We’ve all heard the term “survival of the fittest,” which scientist Charles Darwin famously coined to explain how organisms with heritable traits that give them an advantage — such as avoiding predators or beating out others for the chance to mate — are able to survive and pass on these advantageous traits to their offspring.
In his talk with ClubEvMed last Tuesday, Brian Hare of Duke Evolutionary Anthropology explained key points from his new book that he co-authored with his wife and research partner, Vanessa Woods, entitled Survival of the Friendliest: Understanding Our Origins and Rediscovering Our Common Humanity.
The term “fittest” is often associated with animals who are physically stronger or of more value than others, but being “fit” can also include an organism’s ability to communicate well with others in its group, which can provide an evolutionary advantage. For example, more social animals can form alliances with each other and protect each others’ young, so the whole population stays stronger in terms of number.
Hare cited a comparison between chimpanzees and bonobos, both of which have the potential for infanticide by aggressive males in a group. However, bonobos have zero cases of infanticide because female bonobos are able to communicate well and form alliances to protect each others’ young from aggressive males. Since the high cost of aggression for males outweighs the benefit, the males are friendlier, and the young bonobos survive. While this is a specific case with wild animals, other species have adopted social skills as a method of survival through domestication or self-domestication.
Hare referred to dogs as “exhibit A” of survival of the friendliest via domestication, because humans have bred dogs that are more playful, approachable and patient for centuries. Dogs are exceptionally good at understanding, responding to and communicating with humans as a result of domestication. Hare also explained one Russian study in which they began selecting foxes based on their friendliness towards people. They bred the most friendly foxes together and then compared the friendliness of their offspring to the offspring of randomly bred foxes. The results showed that friendlier foxes differed in physiology in addition to behavior, and were better at cooperating and communicating with humans. This is an example of self-domestication, which changes development patterns and has increased fitness via friendliness. Friendliness in this case means skill in cooperating and communication.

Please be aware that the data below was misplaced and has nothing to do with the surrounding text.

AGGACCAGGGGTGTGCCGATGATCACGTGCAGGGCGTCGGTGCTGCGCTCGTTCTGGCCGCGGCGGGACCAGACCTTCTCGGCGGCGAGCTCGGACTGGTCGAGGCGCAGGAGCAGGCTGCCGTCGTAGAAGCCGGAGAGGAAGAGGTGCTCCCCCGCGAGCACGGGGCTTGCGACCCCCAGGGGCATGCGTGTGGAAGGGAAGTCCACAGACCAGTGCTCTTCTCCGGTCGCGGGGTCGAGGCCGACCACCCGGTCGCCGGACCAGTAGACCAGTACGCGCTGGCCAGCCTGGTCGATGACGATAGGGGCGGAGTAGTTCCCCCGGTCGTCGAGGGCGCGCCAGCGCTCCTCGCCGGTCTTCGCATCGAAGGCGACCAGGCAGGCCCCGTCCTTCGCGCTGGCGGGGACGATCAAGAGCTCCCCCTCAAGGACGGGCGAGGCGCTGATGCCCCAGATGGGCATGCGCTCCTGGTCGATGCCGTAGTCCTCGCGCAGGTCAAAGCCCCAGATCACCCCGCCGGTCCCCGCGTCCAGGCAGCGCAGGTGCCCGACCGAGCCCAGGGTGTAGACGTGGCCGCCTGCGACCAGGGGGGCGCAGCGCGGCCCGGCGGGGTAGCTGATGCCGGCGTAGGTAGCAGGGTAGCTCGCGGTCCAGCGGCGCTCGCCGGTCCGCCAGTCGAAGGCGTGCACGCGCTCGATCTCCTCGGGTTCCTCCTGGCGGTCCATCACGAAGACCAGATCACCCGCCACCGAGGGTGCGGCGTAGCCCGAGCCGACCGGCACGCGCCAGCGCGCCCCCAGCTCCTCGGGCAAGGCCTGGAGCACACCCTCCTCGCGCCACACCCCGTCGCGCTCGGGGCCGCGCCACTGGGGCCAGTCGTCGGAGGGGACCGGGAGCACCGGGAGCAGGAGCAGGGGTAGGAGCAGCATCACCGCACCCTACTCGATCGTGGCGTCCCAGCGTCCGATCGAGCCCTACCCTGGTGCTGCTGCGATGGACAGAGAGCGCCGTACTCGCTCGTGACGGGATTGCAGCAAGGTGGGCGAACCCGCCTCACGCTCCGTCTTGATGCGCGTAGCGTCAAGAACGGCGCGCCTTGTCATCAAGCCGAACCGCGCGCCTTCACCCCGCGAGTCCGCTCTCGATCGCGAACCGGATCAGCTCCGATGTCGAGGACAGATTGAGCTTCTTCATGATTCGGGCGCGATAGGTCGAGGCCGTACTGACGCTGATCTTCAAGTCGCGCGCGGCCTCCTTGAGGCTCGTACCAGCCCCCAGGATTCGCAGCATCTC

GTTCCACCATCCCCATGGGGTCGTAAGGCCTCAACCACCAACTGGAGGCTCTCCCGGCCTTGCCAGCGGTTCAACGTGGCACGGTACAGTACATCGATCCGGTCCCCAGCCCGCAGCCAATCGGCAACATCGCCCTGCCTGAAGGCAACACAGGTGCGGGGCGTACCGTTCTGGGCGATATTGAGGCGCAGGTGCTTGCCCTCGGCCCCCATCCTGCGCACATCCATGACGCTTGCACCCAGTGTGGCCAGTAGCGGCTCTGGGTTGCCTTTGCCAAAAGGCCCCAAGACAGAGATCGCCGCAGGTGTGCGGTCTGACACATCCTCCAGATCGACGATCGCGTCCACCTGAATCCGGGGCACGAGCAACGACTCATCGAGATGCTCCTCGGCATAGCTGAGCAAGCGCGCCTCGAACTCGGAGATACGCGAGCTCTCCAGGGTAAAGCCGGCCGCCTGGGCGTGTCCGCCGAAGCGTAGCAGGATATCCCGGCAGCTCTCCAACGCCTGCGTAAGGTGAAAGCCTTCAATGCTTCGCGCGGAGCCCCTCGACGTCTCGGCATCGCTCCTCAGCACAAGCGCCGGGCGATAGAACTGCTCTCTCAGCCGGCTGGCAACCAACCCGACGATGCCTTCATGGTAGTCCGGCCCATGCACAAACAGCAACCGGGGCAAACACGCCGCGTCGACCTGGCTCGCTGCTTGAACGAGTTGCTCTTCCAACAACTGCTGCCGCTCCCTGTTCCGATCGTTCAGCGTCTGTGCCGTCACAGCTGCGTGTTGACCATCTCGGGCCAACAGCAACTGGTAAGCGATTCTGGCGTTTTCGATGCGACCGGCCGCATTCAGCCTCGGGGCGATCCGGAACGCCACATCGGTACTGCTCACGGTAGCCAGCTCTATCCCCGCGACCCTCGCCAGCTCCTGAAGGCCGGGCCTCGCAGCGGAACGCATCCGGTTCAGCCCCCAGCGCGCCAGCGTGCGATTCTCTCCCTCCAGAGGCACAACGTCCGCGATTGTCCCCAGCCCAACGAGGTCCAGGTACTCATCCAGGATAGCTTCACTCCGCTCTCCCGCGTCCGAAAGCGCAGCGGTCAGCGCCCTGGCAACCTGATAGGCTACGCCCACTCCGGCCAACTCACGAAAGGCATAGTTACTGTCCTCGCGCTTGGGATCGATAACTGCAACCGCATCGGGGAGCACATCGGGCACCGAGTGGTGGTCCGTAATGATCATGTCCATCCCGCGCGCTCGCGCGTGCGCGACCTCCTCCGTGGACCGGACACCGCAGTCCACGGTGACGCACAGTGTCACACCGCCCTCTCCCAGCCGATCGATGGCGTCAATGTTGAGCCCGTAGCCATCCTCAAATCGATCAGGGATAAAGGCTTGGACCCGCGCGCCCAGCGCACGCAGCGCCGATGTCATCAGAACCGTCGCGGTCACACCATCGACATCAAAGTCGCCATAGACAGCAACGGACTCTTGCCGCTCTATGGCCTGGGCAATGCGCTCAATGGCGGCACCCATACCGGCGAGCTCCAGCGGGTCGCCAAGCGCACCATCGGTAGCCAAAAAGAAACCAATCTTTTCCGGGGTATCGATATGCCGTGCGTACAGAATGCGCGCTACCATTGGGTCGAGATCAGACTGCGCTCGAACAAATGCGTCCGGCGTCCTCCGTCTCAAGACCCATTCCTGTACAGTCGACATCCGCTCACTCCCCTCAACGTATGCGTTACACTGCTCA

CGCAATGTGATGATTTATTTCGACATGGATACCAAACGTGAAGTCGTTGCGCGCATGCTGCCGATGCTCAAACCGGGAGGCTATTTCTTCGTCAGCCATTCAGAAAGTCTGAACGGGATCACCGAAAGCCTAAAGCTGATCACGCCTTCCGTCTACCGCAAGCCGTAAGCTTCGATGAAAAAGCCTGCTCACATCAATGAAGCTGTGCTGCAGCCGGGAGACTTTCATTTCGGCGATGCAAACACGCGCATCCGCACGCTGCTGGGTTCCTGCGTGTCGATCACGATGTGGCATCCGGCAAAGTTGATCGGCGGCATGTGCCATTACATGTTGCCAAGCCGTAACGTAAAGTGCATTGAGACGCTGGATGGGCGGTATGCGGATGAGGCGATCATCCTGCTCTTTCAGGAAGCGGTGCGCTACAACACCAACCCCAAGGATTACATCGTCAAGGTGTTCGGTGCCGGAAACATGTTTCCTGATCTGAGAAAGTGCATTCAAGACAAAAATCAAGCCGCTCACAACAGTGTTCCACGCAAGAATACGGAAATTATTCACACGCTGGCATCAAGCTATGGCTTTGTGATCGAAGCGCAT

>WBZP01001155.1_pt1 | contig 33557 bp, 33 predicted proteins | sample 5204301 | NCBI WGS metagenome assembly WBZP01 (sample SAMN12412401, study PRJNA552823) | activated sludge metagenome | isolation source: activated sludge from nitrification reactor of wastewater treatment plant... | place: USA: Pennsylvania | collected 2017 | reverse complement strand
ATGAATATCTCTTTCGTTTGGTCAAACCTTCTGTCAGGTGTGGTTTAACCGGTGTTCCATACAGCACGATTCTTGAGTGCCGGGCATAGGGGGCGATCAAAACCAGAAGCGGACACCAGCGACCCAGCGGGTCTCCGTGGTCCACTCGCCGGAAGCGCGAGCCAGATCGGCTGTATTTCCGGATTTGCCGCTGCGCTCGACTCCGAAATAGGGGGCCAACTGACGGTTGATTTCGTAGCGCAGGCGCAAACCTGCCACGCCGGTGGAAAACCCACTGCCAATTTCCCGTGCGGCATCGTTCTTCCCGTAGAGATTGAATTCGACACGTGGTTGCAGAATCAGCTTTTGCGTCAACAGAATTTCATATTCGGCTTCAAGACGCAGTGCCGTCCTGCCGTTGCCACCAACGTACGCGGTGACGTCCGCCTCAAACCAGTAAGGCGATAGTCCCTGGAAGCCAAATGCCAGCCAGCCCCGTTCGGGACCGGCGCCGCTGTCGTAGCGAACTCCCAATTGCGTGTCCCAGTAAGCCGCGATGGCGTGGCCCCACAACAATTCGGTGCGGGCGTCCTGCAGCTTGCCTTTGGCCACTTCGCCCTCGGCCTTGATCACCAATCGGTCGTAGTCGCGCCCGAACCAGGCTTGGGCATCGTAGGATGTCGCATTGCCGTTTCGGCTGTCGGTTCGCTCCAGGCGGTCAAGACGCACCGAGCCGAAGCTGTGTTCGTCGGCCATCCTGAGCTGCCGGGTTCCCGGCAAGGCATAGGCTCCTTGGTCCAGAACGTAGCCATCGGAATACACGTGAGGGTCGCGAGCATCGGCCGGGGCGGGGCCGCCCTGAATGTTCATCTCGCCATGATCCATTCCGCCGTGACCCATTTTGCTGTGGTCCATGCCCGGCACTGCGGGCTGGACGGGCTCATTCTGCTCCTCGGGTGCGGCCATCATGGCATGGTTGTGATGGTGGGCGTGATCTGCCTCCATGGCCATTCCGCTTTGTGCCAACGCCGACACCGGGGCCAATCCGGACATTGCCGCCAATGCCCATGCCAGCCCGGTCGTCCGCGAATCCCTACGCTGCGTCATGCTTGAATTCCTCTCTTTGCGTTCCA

Survival of the Friendliest argues that humans today are the friendliest species of human, which may be why we have lasted so long evolutionarily. However, with the new type of friendliness also comes a new type of aggression. Mother bears are kind and nurturing to their cubs, but also have the most potential for aggression when they feel their cubs are threatened. Similarly in humans, when we feel people who share our identity are threatened, we want to protect those individuals.
Hare and Woods reason that this desire to protect also reduces our ability to cooperate or communicate with those who we feel threaten us or threaten our “group”— whether this be our family, our race or another trait. When our ability to communicate is reduced, we begin to dehumanize those who we feel threaten the people who share our identity. This then becomes a cycle, where people dehumanize those who they believe are dehumanizing them.
In order to stop this cycle, Hare and Woods argue that humans will need to alter their view of who they believe “belongs” to their group to include more people. We need to communicate openly and build a desire to protect other humans, rather than dehumanize them.
By Victoria Priester